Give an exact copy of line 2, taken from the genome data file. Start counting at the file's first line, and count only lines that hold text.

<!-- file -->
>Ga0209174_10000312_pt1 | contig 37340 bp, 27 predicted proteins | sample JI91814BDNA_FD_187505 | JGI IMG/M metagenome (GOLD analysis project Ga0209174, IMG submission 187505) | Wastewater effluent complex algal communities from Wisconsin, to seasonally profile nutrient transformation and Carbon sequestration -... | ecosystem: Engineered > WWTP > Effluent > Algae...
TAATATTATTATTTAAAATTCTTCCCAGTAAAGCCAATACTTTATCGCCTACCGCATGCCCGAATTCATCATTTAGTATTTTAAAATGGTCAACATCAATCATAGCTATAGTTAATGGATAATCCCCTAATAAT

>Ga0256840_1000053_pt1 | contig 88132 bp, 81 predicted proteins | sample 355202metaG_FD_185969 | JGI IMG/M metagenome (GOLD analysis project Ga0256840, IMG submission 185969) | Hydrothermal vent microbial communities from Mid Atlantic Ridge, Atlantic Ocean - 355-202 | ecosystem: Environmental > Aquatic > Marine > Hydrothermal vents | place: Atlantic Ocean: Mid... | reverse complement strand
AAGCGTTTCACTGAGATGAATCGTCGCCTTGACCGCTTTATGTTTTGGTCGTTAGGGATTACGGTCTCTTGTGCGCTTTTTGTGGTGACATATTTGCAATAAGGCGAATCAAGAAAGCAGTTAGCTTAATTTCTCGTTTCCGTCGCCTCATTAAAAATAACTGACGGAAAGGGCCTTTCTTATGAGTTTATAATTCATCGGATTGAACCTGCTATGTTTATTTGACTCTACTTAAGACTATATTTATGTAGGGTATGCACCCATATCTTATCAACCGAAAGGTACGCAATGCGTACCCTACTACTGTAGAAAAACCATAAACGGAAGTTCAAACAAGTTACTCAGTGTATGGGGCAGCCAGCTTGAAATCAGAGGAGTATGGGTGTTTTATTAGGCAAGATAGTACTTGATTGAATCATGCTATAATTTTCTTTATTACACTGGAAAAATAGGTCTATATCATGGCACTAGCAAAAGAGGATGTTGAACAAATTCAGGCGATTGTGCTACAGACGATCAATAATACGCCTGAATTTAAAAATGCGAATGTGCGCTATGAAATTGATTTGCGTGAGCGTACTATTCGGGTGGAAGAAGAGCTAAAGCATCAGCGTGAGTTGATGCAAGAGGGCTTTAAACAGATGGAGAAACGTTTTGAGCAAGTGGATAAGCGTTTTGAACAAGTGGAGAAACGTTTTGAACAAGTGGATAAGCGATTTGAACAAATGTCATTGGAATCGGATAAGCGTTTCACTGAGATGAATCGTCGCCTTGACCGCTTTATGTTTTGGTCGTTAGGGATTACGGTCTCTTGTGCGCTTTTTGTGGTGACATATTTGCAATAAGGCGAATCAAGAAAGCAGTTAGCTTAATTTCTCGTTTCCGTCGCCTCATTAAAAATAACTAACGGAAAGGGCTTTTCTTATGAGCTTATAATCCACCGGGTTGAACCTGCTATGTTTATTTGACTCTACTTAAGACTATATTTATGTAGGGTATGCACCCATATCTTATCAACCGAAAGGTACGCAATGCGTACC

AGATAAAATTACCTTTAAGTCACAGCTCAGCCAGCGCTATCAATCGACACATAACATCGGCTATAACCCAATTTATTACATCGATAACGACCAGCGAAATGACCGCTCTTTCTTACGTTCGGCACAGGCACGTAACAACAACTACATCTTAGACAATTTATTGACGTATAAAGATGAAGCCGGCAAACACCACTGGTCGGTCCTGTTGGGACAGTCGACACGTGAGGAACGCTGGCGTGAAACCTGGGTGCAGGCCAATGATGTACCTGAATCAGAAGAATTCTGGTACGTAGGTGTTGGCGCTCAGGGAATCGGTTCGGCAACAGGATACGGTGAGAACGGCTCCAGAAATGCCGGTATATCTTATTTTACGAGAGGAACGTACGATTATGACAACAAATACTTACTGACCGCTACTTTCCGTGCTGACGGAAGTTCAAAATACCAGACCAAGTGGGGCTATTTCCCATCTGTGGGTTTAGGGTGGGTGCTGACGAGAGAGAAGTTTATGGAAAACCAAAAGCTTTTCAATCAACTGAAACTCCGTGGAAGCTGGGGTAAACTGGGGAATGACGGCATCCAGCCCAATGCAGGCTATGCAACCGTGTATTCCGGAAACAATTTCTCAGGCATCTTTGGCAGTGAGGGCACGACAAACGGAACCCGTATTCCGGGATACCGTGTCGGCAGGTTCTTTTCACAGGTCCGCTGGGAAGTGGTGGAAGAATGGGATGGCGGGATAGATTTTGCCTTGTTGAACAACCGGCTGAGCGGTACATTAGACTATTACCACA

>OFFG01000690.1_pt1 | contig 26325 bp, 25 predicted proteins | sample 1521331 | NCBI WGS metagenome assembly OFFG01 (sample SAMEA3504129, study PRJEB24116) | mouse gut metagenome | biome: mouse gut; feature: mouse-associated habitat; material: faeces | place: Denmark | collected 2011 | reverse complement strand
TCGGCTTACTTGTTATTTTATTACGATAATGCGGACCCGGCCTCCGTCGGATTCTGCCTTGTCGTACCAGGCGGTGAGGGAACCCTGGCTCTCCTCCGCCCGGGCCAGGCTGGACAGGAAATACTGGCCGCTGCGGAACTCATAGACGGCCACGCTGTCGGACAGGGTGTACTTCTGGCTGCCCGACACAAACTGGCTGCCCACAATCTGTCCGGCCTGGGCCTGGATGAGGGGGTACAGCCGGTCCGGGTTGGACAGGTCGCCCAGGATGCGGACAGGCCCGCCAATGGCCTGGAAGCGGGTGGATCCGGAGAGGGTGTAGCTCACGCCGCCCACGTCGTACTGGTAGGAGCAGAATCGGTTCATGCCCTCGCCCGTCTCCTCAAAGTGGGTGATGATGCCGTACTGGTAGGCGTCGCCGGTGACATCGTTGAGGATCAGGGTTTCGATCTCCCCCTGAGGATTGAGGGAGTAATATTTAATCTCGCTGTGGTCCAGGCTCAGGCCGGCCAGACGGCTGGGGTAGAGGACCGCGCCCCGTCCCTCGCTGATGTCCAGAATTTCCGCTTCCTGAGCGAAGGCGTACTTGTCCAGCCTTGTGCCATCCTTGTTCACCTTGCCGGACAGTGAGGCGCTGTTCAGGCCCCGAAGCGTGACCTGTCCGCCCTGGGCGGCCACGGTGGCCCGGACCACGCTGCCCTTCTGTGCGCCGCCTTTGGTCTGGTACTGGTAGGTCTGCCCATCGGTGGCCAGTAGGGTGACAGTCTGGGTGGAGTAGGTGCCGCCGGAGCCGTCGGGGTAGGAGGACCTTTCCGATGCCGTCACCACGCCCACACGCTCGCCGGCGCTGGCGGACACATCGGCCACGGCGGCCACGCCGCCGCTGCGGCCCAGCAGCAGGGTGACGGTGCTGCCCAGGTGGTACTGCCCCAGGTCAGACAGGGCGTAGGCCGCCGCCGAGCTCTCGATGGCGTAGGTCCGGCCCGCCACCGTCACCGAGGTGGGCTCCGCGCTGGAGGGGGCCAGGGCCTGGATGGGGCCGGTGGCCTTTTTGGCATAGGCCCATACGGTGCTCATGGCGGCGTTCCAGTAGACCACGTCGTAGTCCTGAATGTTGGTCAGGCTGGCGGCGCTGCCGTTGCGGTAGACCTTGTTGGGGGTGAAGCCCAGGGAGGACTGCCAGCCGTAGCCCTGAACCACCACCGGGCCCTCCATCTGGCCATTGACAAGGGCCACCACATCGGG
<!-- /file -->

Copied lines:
TAATATTATTATTTAAAATTCTTCCCAGTAAAGCCAATACTTTATCGCCTACCGCATGCCCGAATTCATCATTTAGTATTTTAAAATGGTCAACATCAATCATAGCTATAGTTAATGGATAATCCCCTAATAAT